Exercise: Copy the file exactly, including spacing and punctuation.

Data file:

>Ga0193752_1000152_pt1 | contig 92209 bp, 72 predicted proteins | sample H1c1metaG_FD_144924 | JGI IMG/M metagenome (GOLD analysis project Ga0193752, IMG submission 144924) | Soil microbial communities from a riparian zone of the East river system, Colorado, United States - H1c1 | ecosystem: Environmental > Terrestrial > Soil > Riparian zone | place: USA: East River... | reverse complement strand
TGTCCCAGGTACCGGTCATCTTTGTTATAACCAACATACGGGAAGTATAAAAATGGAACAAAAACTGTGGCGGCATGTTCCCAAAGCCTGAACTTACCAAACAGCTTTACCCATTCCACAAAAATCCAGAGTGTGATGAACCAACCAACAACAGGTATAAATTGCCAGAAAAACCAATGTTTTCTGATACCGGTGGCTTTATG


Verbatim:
>Ga0193752_1000152_pt1 | contig 92209 bp, 72 predicted proteins | sample H1c1metaG_FD_144924 | JGI IMG/M metagenome (GOLD analysis project Ga0193752, IMG submission 144924) | Soil microbial communities from a riparian zone of the East river system, Colorado, United States - H1c1 | ecosystem: Environmental > Terrestrial > Soil > Riparian zone | place: USA: East River... | reverse complement strand
TGTCCCAGGTACCGGTCATCTTTGTTATAACCAACATACGGGAAGTATAAAAATGGAACAAAAACTGTGGCGGCATGTTCCCAAAGCCTGAACTTACCAAACAGCTTTACCCATTCCACAAAAATCCAGAGTGTGATGAACCAACCAACAACAGGTATAAATTGCCAGAAAAACCAATGTTTTCTGATACCGGTGGCTTTATG